A la carte will most definitely INCREASE your monthly bill.


It is not even a subject of debate. You would pay a lot more for a lot less. It is happening as we speak in Canada.

There is also political reasons why it won't happen. Think about channels like BET that serves the African American audience. If that was no longer just included in your base package, how many people would buy it? 15% of the population? 20%? Let's be generous and say 30%. No way they could survive that way, they would go belly up. Now, tell a politician that and watch the sparks fly. Now gov't starts to pick winners and losers again (which they do all so well :nono2: ) and will demand some channels are still carried for political reasons while others have to survive via the market and a la carte. It is a disaster in the making.

Far less options, higher prices = pure a la carte model. It has been studied many times. Will not work.

#21 OFFLINE   Mike Greer

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Posted 11 September 2012 - 10:01 PM

So few channels are worth a spit… I say save bandwidth and let 80% of the crap just go away.

As more and more people pull the plug and go online with streaming we get closer and closer to A la carte by way of Net Flix, Hulu, Apple TV etc. Sure the cost will shift to pay for Internet service but I think we’ll still be ahead.

I do believe A la carte is the future – just not through the typical means… Especially not with DirecTV. I personally don’t see much of future for the current model. At the current rate of increases the average bill will be $200 and there will be even more channels that few people watch but are forced to pay for.

I can buy a lot of programming from Amazon, Hulu, NetFlix etc for $200 a month.

I hope DirecTV is preparing for the likely defection of customers who don’t put such high value on crap programming….

#22 OFFLINE   MattScahum

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Posted 11 September 2012 - 10:33 PM

Its not just programming costs though. People want their equipment to do more and more but expect their bill to stay the same. Never gonna happen. Also providers holding strong on rate increases isn't going to happen, see dtv vs viacom amd dish vs amc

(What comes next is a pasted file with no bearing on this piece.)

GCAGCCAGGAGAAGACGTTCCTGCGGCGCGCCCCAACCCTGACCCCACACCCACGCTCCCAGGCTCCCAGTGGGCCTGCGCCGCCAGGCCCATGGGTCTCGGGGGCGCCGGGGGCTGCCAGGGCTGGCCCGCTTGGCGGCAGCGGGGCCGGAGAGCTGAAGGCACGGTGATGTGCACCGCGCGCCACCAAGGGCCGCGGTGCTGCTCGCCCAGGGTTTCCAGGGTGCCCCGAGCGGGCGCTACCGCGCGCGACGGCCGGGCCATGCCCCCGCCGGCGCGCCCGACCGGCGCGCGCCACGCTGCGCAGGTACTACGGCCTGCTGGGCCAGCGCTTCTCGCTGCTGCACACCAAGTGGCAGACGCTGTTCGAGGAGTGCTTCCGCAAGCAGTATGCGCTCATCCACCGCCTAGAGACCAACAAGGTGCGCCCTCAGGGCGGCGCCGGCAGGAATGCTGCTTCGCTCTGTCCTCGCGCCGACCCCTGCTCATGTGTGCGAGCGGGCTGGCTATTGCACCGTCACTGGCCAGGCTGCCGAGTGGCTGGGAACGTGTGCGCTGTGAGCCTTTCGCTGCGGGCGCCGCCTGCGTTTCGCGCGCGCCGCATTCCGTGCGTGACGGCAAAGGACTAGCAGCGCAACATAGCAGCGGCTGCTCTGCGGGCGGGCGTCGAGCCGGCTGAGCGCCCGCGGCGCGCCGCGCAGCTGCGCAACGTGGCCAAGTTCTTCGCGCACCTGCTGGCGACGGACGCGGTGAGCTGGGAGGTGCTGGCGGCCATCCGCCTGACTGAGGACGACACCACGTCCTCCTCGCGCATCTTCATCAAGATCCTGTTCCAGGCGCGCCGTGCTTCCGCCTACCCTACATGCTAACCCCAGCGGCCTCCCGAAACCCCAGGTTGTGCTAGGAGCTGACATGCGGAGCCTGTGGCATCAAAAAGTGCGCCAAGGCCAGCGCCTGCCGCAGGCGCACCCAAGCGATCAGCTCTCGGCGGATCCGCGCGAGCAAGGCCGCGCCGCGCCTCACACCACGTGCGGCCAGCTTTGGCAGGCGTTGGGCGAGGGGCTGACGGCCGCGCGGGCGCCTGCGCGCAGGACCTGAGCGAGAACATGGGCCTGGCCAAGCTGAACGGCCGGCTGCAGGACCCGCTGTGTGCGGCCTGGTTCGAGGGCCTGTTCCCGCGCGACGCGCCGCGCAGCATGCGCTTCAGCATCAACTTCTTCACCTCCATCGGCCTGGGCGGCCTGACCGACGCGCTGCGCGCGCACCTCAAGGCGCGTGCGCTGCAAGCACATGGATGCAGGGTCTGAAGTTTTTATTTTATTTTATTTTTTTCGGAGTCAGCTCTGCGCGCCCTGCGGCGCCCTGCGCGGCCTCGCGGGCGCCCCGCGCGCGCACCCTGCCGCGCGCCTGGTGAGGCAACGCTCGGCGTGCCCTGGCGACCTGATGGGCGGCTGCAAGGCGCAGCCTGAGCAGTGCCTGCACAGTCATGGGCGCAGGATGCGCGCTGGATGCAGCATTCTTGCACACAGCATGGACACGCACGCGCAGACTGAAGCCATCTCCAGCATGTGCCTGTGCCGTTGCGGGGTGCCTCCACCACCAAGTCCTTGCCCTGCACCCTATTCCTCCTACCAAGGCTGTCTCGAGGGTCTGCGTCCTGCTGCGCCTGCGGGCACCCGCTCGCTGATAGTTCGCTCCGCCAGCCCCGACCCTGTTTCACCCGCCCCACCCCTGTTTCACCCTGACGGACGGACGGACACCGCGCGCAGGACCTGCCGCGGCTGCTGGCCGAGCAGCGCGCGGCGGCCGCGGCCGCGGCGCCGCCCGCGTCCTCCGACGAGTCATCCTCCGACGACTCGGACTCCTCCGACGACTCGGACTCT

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#23 OFFLINE   Satelliteracer

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Posted 11 September 2012 - 10:48 PM

Television viewing remains stronger than ever. 97% of American HH's watch television. They may be augmenting with other services, but TV is still the king. Americans are watching over 35 hours of television per week, some demographics over 50 hours per week. Many more are watching on a 2nd device, but still getting that service from a television operator.
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#24 OFFLINE   Satelliteracer

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Posted 11 September 2012 - 10:50 PM

So few channels are worth a spit… I say save bandwidth and let 80% of the crap just go away.

As more and more people pull the plug and go online with streaming we get closer and closer to A la carte by way of Net Flix, Hulu, Apple TV etc. Sure the cost will shift to pay for Internet service but I think we’ll still be ahead.

I do believe A la carte is the future – just not through the typical means… Especially not with DirecTV. I personally don’t see much of future for the current model. At the current rate of increases the average bill will be $200 and there will be even more channels that few people watch but are forced to pay for.

I can buy a lot of programming from Amazon, Hulu, NetFlix etc for $200 a month.

I hope DirecTV is preparing for the likely defection of customers who don’t put such high value on crap programming….


It will just shift the pricing over there, then. The content rights owners get most of their money from the distributors. If people shift to Netflix, Hulu, etc, then you can bet your bottom dollar (pun intended) that the providers will demand huge sums of money from Netflix, Hulu, etc. They have to get their money to pay for things like NFL Monday Night football rights, production of HBO series, production of FOX, CBS, ABC series, etc, etc. Huge amounts of money for development costs, sports rights fees, etc. At the end of the day, that has to be paid for one way or another.
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#25 OFFLINE   Dude111

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Posted 12 September 2012 - 12:32 AM

I am hopeful that the rates rise to the point where there will be mass defections from all cable/satellite providers and then the rates will fall. It is ridiculous that rates rise far higher than inflation every year and it's all because of no a la carte.

Especially when THE QUALITY OF PROGRAMMING doesnt get any better!